Automobile Driving; Amputation; Spinal Cord Injury; Driving Assessment


INTRODUCTION

The need to evaluate drivers’ ability to safely operate a motor vehicle has been increasing, especially due to the aging of the global population and the use of sophisticated technologies in newer vehicles (11. Lacherez P, Wood JM, Anstey KJ, Lord SR. Sensorimotor and postural control factors associated with driving safety in a community-dwelling older driver population. J Gerontol A Biol Sci Med Sci. 2014;69(2):240-4, 10.1093/gerona/glt173.
http://dx.doi.org/10.1093/gerona/glt173...

2. Antin JF, Lockhart TE, Stanley LM, Guo F. Comparing the impairment profiles of older drivers and non-drivers: toward the development of a fitness-to-drive model. Saf Sci. 2012;50(2):333-41, 10.1016/j.ssci.2011.09.013.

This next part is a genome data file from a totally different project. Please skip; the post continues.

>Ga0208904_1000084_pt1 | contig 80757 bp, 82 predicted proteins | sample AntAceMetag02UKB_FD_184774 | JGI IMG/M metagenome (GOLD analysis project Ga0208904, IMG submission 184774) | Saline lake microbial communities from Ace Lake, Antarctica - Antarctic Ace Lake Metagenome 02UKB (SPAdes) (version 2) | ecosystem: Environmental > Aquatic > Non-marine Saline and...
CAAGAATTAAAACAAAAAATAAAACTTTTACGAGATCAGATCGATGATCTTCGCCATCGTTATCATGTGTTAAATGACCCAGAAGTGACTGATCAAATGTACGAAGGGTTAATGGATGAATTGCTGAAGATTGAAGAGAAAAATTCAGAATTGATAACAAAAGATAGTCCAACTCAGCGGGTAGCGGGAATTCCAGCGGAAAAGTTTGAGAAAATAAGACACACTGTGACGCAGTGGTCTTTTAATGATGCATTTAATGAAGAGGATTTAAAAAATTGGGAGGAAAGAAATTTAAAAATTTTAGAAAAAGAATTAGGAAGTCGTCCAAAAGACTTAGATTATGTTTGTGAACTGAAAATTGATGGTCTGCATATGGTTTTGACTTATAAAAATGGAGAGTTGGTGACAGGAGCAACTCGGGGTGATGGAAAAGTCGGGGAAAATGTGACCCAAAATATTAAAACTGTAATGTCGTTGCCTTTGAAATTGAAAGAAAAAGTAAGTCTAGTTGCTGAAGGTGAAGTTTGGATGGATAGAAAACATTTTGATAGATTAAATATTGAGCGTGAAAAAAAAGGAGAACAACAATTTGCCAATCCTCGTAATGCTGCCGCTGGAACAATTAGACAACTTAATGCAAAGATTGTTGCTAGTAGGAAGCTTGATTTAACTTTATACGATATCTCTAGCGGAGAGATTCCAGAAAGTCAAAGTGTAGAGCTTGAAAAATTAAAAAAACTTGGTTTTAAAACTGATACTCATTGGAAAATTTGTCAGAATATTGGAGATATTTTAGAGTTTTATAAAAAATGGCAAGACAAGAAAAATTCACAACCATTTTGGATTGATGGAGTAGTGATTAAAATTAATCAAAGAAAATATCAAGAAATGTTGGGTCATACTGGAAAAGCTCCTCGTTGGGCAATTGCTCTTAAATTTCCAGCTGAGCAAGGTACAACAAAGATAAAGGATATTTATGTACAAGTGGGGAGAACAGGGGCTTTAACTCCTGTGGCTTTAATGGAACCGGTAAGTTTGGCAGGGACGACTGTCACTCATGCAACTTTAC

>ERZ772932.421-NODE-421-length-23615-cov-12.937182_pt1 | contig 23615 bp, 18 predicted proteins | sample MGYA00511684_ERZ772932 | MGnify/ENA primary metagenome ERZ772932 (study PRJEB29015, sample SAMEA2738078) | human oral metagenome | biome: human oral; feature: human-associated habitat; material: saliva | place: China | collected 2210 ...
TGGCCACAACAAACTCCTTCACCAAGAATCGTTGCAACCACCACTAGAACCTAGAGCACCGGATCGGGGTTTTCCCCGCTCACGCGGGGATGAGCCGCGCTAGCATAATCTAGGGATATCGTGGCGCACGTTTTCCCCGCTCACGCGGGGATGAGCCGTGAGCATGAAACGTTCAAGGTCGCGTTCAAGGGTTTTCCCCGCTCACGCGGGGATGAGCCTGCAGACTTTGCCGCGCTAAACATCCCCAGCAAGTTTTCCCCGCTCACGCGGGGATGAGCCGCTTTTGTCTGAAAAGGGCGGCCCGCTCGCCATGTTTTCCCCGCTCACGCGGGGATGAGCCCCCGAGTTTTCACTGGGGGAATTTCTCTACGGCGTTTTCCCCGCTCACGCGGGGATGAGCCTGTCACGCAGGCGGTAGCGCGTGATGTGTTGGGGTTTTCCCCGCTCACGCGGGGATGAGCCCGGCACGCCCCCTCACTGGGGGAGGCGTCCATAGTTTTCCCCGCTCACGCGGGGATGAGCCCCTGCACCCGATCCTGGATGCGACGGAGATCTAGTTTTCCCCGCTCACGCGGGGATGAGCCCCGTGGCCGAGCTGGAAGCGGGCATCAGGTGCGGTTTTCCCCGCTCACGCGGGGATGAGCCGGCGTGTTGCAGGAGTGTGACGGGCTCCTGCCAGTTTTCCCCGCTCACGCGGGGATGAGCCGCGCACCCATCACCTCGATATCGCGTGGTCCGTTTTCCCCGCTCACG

http://dx.doi.org/10.1016/j.ssci.2011.09...
-33. Wood JM, Anstey KJ, Kerr GK, Lacherez PF, Lord S. A multidomain approach for predicting older driver safety under in-traffic road conditions. J Am Geriatr Soc. 2008;56(6):986-93, 10.1111/(ISSN)1532-5415.
http://dx.doi.org/10.1111/(ISSN)1532-541...
). The aging process is accompanied by many health conditions that can affect one’s ability to drive, including amputations and spinal cord injury (SCI) due to medical or traumatic events (44. Engkasan JP, Ehsan FM, Chung TY. Ability to return to driving after major lower limb amputation. J Rehabil Med. 2012;44(1):19-23, 10.2340/16501977-0904.
http://dx.doi.org/10.2340/16501977-0904...